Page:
Why would I need less thyroxine after 30 years ... - Thyroid UK

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Why would I need less thyroxine after 30 years on same dose?


I've been on 150 mcg thyroxine for around 30 years. My reading over the years have been within range then went down to 0.01 but as I felt absolutely fine my long term doctor said it was okay to stay on that dose. Now another doc has said I should reduce the dose to 125mcg which I eventually agreed to. After 3 months my blook test had TSH of 0.03 and doc called me saying I should reduce to 100mcg to get within range. I was actually going to say I wanted to go back to 150 mcg as I had started to feel a little colder and slow.

What I want to know is why my readings would start to decrease. I had RAI nearly 40 years ago but is there any possibility of any residual thyroid making a comeback?

14 Replies


It's not all about TSH and I do wish doctors could understand this. TSH is not a thyroid hormone, it's a pituitary hormone. The pituitary checks to see if there is enough thyroid hormone, if not it sends a message to the thyroid to produce some. That message is TSH (Thyroid Stimulating Hormone). In this case TSH will be high. If there is enough hormone - and this happens if you take any replacement hormone - then there's no need for the pituitary to send the message to the thyroid so TSH remains low.

So it's FT4 and FT3 that are important. FT4 to ensure you are getting enough replacement hormone, and FT3 to ensure that the T4 (a storage hormone) is being converted well enough to T3 which is the active hormone that every cell in our bodies need.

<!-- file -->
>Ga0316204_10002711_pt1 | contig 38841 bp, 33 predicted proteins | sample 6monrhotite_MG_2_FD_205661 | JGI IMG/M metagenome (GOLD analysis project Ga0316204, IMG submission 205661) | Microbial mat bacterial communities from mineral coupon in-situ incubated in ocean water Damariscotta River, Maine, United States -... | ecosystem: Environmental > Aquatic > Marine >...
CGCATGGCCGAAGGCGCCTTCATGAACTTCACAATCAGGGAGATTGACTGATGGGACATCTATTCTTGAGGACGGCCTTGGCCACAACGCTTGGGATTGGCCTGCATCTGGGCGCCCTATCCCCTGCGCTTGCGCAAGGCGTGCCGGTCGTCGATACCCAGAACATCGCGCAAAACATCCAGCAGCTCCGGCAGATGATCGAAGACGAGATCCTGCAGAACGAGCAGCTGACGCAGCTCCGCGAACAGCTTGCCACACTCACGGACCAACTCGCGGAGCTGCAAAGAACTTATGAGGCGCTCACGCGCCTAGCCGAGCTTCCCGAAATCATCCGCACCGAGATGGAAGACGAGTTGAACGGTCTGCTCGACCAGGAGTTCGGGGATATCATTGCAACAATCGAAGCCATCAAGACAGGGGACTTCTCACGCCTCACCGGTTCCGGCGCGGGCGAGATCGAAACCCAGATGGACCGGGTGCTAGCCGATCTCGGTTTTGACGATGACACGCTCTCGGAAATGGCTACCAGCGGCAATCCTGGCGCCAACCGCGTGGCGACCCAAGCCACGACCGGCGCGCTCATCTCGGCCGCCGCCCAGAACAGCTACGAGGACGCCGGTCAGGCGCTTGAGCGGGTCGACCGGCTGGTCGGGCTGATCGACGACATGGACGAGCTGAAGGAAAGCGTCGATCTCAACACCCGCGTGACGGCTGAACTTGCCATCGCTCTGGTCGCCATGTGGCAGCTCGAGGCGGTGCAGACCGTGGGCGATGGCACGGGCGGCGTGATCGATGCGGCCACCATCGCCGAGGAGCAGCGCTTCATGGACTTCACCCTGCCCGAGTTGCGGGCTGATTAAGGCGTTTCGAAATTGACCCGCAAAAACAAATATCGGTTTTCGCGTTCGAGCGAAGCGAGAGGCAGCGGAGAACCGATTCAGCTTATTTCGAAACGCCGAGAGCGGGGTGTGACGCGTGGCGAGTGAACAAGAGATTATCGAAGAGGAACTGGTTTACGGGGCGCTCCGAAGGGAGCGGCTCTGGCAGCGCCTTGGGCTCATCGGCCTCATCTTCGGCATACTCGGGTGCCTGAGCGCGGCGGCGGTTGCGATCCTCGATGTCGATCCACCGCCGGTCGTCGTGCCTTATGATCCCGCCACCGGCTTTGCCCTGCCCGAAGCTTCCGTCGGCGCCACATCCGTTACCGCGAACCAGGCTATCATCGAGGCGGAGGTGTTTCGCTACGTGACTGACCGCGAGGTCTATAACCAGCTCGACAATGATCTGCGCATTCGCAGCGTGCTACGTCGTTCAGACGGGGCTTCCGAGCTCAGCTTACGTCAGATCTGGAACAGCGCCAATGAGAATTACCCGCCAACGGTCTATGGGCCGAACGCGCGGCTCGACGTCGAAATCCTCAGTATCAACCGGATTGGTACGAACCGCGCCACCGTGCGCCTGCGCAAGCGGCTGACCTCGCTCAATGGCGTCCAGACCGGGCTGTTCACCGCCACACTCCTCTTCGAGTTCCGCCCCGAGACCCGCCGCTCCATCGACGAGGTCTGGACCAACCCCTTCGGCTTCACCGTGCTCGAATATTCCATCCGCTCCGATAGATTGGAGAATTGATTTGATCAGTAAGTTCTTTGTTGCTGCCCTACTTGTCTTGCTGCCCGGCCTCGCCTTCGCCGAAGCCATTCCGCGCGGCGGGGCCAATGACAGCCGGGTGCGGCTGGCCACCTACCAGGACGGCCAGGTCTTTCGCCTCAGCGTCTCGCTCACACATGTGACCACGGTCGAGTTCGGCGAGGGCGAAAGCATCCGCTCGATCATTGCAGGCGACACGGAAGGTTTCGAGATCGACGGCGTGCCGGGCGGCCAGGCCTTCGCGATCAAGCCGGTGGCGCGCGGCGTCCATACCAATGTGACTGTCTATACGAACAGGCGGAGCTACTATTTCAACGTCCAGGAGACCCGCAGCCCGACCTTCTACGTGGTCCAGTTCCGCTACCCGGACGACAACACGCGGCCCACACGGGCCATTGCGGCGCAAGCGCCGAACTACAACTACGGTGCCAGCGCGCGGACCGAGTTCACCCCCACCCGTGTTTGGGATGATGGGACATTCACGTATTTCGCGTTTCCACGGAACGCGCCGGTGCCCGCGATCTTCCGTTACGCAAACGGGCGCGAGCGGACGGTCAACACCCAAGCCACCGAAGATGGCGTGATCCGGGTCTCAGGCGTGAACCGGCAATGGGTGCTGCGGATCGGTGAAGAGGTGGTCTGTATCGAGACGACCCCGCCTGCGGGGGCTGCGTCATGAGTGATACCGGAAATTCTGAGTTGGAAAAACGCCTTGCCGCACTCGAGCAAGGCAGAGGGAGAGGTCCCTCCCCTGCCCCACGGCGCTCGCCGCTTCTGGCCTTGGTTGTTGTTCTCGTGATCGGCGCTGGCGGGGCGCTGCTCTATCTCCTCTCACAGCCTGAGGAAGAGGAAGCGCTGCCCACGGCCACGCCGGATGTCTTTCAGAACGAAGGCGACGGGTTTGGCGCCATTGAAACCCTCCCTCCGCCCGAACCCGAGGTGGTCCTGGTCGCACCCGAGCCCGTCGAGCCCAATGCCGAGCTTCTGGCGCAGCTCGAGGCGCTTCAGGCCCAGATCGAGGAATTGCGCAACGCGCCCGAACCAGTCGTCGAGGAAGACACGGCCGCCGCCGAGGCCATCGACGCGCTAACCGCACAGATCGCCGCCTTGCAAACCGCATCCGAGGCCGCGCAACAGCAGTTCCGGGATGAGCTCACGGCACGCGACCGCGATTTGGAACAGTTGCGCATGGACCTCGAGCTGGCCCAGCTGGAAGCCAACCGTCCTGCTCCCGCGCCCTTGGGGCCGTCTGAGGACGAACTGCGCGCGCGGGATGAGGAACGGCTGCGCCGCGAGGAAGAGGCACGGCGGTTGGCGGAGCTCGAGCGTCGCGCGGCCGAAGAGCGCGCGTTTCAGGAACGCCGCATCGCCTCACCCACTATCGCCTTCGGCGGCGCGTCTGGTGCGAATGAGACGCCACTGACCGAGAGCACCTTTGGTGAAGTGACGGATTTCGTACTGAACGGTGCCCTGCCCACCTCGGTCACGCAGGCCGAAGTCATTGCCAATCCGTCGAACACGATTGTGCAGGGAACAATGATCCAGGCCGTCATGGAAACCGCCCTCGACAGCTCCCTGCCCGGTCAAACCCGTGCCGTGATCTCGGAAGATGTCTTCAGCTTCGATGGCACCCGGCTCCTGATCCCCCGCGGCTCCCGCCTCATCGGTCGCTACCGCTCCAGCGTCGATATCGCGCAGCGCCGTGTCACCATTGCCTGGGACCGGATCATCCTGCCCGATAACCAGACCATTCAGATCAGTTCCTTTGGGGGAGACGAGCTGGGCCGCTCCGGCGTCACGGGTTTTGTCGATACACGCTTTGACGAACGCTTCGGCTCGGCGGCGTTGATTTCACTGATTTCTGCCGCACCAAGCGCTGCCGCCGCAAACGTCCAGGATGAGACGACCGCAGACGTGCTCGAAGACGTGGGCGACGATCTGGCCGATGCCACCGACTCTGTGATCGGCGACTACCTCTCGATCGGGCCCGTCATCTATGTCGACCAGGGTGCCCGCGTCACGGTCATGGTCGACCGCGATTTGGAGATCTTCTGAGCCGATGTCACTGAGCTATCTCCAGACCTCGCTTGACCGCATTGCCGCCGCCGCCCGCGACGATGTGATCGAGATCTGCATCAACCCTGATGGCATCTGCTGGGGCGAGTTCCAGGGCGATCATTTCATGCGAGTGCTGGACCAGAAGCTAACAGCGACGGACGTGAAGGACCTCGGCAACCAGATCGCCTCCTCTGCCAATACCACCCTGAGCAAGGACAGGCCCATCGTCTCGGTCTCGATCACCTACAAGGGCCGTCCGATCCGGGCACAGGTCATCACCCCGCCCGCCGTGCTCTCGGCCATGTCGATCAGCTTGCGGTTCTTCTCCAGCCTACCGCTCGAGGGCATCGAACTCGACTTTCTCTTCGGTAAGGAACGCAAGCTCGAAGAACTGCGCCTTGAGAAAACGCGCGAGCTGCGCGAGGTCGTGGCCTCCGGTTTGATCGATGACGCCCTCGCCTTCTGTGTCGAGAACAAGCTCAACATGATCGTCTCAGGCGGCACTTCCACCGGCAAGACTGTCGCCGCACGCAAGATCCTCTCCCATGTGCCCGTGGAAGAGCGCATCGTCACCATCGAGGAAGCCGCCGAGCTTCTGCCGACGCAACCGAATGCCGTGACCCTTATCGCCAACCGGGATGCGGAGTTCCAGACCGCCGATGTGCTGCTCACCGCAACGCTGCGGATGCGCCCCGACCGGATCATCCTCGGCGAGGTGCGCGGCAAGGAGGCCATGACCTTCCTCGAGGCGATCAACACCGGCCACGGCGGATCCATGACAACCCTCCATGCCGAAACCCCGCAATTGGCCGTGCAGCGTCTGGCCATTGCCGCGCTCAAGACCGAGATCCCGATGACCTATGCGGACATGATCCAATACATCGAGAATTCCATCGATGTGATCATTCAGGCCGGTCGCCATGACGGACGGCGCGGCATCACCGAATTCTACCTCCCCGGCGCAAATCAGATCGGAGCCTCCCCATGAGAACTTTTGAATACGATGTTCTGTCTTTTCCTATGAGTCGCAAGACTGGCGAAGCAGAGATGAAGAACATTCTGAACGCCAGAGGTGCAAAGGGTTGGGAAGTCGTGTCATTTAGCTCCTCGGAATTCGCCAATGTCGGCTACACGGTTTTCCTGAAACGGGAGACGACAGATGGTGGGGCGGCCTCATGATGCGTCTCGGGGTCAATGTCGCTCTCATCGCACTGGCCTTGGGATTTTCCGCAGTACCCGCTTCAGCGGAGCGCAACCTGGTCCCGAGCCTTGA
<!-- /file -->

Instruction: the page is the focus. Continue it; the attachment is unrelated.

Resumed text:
If your GP wants to reduce your dose again, or if you feel you need an increase, ask for FT4 and FT3 to be tested. You can only be overmedicated if FT3 is above range.

Check out the following thyroiduk.org/tuk/about_the... > Treatment Options

According to the BMA's booklet, "Understanding Thyroid Disorders", many people do not feel well unless their levels are at the bottom of the TSH range or below and at the top of the FT4 range or a little above.

The booklet is written by Dr Anthony Toft, past president of the British Thyroid Association and leading endocrinologist. It's published by the British Medical Association for patients. Available on Amazon and from pharmacies for £4.95 and might be worth buying to highlight the appropriate part and show your doctor. However, I don't know if this is in the current edition as it has been reprinted a few times.

Also -

Dr Toft states in Pulse Magazine, "The appropriate dose of levothyroxine is that which restores euthyroidism and serum TSH to the lower part of the reference range - 0.2-0.5mU/l.

In this case, free thyroxine is likely to be in the upper part of its reference range or even slightly elevated – 18-22pmol/l. Most patients will feel well in that circumstance.

But some need a higher dose of levothyroxine to suppress serum TSH and then the serum-free T4 concentration will be elevated at around 24-28pmol/l.

This 'exogenous subclinical hyperthyroidism' is not dangerous as long as serum T3 is unequivocally normal – that is, serum total around T3 1.7nmol/l (reference range 1.0-2.2nmol/l)."